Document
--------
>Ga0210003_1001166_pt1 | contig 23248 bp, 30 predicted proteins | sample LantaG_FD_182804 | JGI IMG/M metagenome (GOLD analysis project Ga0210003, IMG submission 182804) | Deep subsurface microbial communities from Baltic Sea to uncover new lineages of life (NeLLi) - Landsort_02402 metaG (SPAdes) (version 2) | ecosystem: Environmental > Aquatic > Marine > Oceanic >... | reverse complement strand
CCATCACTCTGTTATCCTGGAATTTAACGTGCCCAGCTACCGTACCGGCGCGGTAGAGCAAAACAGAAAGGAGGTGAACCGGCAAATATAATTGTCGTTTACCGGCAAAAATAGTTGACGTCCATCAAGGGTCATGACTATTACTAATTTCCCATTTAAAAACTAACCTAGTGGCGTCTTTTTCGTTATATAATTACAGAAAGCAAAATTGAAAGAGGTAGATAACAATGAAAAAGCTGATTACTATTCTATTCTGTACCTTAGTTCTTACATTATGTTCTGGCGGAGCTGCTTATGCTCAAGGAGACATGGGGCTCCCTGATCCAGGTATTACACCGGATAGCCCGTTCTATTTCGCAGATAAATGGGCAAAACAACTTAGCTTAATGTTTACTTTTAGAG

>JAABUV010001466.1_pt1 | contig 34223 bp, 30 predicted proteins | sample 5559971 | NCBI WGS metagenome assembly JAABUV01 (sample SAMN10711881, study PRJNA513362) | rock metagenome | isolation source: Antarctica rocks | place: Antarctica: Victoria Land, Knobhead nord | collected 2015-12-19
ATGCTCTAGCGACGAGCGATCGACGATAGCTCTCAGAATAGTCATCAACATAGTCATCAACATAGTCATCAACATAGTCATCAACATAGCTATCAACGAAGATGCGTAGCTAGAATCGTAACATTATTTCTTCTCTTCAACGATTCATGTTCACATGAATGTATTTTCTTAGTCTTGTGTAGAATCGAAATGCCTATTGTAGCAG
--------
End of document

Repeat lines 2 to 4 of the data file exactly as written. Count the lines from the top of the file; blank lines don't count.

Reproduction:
CCATCACTCTGTTATCCTGGAATTTAACGTGCCCAGCTACCGTACCGGCGCGGTAGAGCAAAACAGAAAGGAGGTGAACCGGCAAATATAATTGTCGTTTACCGGCAAAAATAGTTGACGTCCATCAAGGGTCATGACTATTACTAATTTCCCATTTAAAAACTAACCTAGTGGCGTCTTTTTCGTTATATAATTACAGAAAGCAAAATTGAAAGAGGTAGATAACAATGAAAAAGCTGATTACTATTCTATTCTGTACCTTAGTTCTTACATTATGTTCTGGCGGAGCTGCTTATGCTCAAGGAGACATGGGGCTCCCTGATCCAGGTATTACACCGGATAGCCCGTTCTATTTCGCAGATAAATGGGCAAAACAACTTAGCTTAATGTTTACTTTTAGAG

>JAABUV010001466.1_pt1 | contig 34223 bp, 30 predicted proteins | sample 5559971 | NCBI WGS metagenome assembly JAABUV01 (sample SAMN10711881, study PRJNA513362) | rock metagenome | isolation source: Antarctica rocks | place: Antarctica: Victoria Land, Knobhead nord | collected 2015-12-19
ATGCTCTAGCGACGAGCGATCGACGATAGCTCTCAGAATAGTCATCAACATAGTCATCAACATAGTCATCAACATAGTCATCAACATAGCTATCAACGAAGATGCGTAGCTAGAATCGTAACATTATTTCTTCTCTTCAACGATTCATGTTCACATGAATGTATTTTCTTAGTCTTGTGTAGAATCGAAATGCCTATTGTAGCAG